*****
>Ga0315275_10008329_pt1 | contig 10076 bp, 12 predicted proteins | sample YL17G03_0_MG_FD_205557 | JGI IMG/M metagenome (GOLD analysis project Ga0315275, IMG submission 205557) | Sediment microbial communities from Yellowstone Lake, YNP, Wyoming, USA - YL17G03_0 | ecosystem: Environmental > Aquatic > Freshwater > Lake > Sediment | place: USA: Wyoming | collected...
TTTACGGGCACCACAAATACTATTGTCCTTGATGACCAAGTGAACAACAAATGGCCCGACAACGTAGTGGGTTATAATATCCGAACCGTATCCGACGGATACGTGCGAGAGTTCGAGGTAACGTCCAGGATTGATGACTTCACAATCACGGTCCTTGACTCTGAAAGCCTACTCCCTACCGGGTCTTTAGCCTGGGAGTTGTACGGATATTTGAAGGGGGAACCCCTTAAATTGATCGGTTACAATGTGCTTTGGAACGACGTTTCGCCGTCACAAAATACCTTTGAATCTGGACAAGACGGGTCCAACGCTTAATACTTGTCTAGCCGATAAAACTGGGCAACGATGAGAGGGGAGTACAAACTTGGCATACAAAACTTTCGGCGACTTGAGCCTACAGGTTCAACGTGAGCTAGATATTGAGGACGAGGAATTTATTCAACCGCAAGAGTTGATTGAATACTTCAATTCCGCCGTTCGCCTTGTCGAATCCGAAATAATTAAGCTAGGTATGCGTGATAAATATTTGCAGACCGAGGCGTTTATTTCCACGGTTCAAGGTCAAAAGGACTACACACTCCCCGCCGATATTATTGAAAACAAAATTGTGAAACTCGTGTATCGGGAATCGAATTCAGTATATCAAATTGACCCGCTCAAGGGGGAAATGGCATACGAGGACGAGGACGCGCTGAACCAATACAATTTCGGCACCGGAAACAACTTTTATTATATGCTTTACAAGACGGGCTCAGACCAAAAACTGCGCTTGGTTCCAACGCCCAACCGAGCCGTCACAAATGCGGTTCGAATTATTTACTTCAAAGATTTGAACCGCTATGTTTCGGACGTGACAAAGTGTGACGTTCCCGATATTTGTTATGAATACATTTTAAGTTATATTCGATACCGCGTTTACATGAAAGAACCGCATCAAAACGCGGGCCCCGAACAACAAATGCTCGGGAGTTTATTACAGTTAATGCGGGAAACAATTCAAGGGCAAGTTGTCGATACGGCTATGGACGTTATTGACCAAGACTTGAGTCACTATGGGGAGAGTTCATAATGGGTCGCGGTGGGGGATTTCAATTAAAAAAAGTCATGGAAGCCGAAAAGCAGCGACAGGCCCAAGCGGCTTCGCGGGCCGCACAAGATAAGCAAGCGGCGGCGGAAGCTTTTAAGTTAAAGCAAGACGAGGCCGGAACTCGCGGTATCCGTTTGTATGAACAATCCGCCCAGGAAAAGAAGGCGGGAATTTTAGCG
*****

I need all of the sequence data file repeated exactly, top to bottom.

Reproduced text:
>Ga0315275_10008329_pt1 | contig 10076 bp, 12 predicted proteins | sample YL17G03_0_MG_FD_205557 | JGI IMG/M metagenome (GOLD analysis project Ga0315275, IMG submission 205557) | Sediment microbial communities from Yellowstone Lake, YNP, Wyoming, USA - YL17G03_0 | ecosystem: Environmental > Aquatic > Freshwater > Lake > Sediment | place: USA: Wyoming | collected...
TTTACGGGCACCACAAATACTATTGTCCTTGATGACCAAGTGAACAACAAATGGCCCGACAACGTAGTGGGTTATAATATCCGAACCGTATCCGACGGATACGTGCGAGAGTTCGAGGTAACGTCCAGGATTGATGACTTCACAATCACGGTCCTTGACTCTGAAAGCCTACTCCCTACCGGGTCTTTAGCCTGGGAGTTGTACGGATATTTGAAGGGGGAACCCCTTAAATTGATCGGTTACAATGTGCTTTGGAACGACGTTTCGCCGTCACAAAATACCTTTGAATCTGGACAAGACGGGTCCAACGCTTAATACTTGTCTAGCCGATAAAACTGGGCAACGATGAGAGGGGAGTACAAACTTGGCATACAAAACTTTCGGCGACTTGAGCCTACAGGTTCAACGTGAGCTAGATATTGAGGACGAGGAATTTATTCAACCGCAAGAGTTGATTGAATACTTCAATTCCGCCGTTCGCCTTGTCGAATCCGAAATAATTAAGCTAGGTATGCGTGATAAATATTTGCAGACCGAGGCGTTTATTTCCACGGTTCAAGGTCAAAAGGACTACACACTCCCCGCCGATATTATTGAAAACAAAATTGTGAAACTCGTGTATCGGGAATCGAATTCAGTATATCAAATTGACCCGCTCAAGGGGGAAATGGCATACGAGGACGAGGACGCGCTGAACCAATACAATTTCGGCACCGGAAACAACTTTTATTATATGCTTTACAAGACGGGCTCAGACCAAAAACTGCGCTTGGTTCCAACGCCCAACCGAGCCGTCACAAATGCGGTTCGAATTATTTACTTCAAAGATTTGAACCGCTATGTTTCGGACGTGACAAAGTGTGACGTTCCCGATATTTGTTATGAATACATTTTAAGTTATATTCGATACCGCGTTTACATGAAAGAACCGCATCAAAACGCGGGCCCCGAACAACAAATGCTCGGGAGTTTATTACAGTTAATGCGGGAAACAATTCAAGGGCAAGTTGTCGATACGGCTATGGACGTTATTGACCAAGACTTGAGTCACTATGGGGAGAGTTCATAATGGGTCGCGGTGGGGGATTTCAATTAAAAAAAGTCATGGAAGCCGAAAAGCAGCGACAGGCCCAAGCGGCTTCGCGGGCCGCACAAGATAAGCAAGCGGCGGCGGAAGCTTTTAAGTTAAAGCAAGACGAGGCCGGAACTCGCGGTATCCGTTTGTATGAACAATCCGCCCAGGAAAAGAAGGCGGGAATTTTAGCG